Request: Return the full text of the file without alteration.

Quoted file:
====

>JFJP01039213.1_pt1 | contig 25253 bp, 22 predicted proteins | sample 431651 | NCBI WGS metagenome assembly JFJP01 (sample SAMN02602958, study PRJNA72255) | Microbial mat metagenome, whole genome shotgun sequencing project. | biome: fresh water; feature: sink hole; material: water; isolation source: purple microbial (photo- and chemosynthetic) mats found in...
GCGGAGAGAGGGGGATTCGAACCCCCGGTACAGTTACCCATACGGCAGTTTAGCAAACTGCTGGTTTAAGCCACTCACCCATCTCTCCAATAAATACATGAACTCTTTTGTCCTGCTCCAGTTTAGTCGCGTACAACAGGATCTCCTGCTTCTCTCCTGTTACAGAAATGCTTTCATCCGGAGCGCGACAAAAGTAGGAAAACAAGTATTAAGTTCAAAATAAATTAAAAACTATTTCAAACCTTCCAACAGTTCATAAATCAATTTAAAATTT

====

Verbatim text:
>JFJP01039213.1_pt1 | contig 25253 bp, 22 predicted proteins | sample 431651 | NCBI WGS metagenome assembly JFJP01 (sample SAMN02602958, study PRJNA72255) | Microbial mat metagenome, whole genome shotgun sequencing project. | biome: fresh water; feature: sink hole; material: water; isolation source: purple microbial (photo- and chemosynthetic) mats found in...
GCGGAGAGAGGGGGATTCGAACCCCCGGTACAGTTACCCATACGGCAGTTTAGCAAACTGCTGGTTTAAGCCACTCACCCATCTCTCCAATAAATACATGAACTCTTTTGTCCTGCTCCAGTTTAGTCGCGTACAACAGGATCTCCTGCTTCTCTCCTGTTACAGAAATGCTTTCATCCGGAGCGCGACAAAAGTAGGAAAACAAGTATTAAGTTCAAAATAAATTAAAAACTATTTCAAACCTTCCAACAGTTCATAAATCAATTTAAAATTT